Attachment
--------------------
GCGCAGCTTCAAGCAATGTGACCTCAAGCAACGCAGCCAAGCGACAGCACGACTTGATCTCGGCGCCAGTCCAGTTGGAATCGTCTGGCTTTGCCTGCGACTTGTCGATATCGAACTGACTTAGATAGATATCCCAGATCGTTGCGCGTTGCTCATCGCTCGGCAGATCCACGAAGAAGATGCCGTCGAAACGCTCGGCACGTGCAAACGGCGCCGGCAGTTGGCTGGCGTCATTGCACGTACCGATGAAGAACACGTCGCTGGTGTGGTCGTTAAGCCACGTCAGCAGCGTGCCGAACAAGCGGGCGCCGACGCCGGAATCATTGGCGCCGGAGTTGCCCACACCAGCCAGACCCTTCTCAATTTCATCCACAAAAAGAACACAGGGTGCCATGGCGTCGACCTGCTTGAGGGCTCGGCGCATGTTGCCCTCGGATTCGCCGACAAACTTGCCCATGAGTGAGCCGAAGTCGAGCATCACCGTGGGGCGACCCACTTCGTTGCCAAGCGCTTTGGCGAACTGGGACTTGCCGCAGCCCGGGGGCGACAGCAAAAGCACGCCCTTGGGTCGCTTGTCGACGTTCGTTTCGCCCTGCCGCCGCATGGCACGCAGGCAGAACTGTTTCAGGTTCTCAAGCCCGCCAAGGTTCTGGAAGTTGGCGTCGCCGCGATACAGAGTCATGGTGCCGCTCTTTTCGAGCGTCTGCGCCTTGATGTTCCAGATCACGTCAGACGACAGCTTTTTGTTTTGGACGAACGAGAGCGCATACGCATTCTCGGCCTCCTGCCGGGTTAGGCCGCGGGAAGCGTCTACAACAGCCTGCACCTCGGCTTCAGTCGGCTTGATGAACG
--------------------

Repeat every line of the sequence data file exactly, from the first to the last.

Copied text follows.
GCGCAGCTTCAAGCAATGTGACCTCAAGCAACGCAGCCAAGCGACAGCACGACTTGATCTCGGCGCCAGTCCAGTTGGAATCGTCTGGCTTTGCCTGCGACTTGTCGATATCGAACTGACTTAGATAGATATCCCAGATCGTTGCGCGTTGCTCATCGCTCGGCAGATCCACGAAGAAGATGCCGTCGAAACGCTCGGCACGTGCAAACGGCGCCGGCAGTTGGCTGGCGTCATTGCACGTACCGATGAAGAACACGTCGCTGGTGTGGTCGTTAAGCCACGTCAGCAGCGTGCCGAACAAGCGGGCGCCGACGCCGGAATCATTGGCGCCGGAGTTGCCCACACCAGCCAGACCCTTCTCAATTTCATCCACAAAAAGAACACAGGGTGCCATGGCGTCGACCTGCTTGAGGGCTCGGCGCATGTTGCCCTCGGATTCGCCGACAAACTTGCCCATGAGTGAGCCGAAGTCGAGCATCACCGTGGGGCGACCCACTTCGTTGCCAAGCGCTTTGGCGAACTGGGACTTGCCGCAGCCCGGGGGCGACAGCAAAAGCACGCCCTTGGGTCGCTTGTCGACGTTCGTTTCGCCCTGCCGCCGCATGGCACGCAGGCAGAACTGTTTCAGGTTCTCAAGCCCGCCAAGGTTCTGGAAGTTGGCGTCGCCGCGATACAGAGTCATGGTGCCGCTCTTTTCGAGCGTCTGCGCCTTGATGTTCCAGATCACGTCAGACGACAGCTTTTTGTTTTGGACGAACGAGAGCGCATACGCATTCTCGGCCTCCTGCCGGGTTAGGCCGCGGGAAGCGTCTACAACAGCCTGCACCTCGGCTTCAGTCGGCTTGATGAACG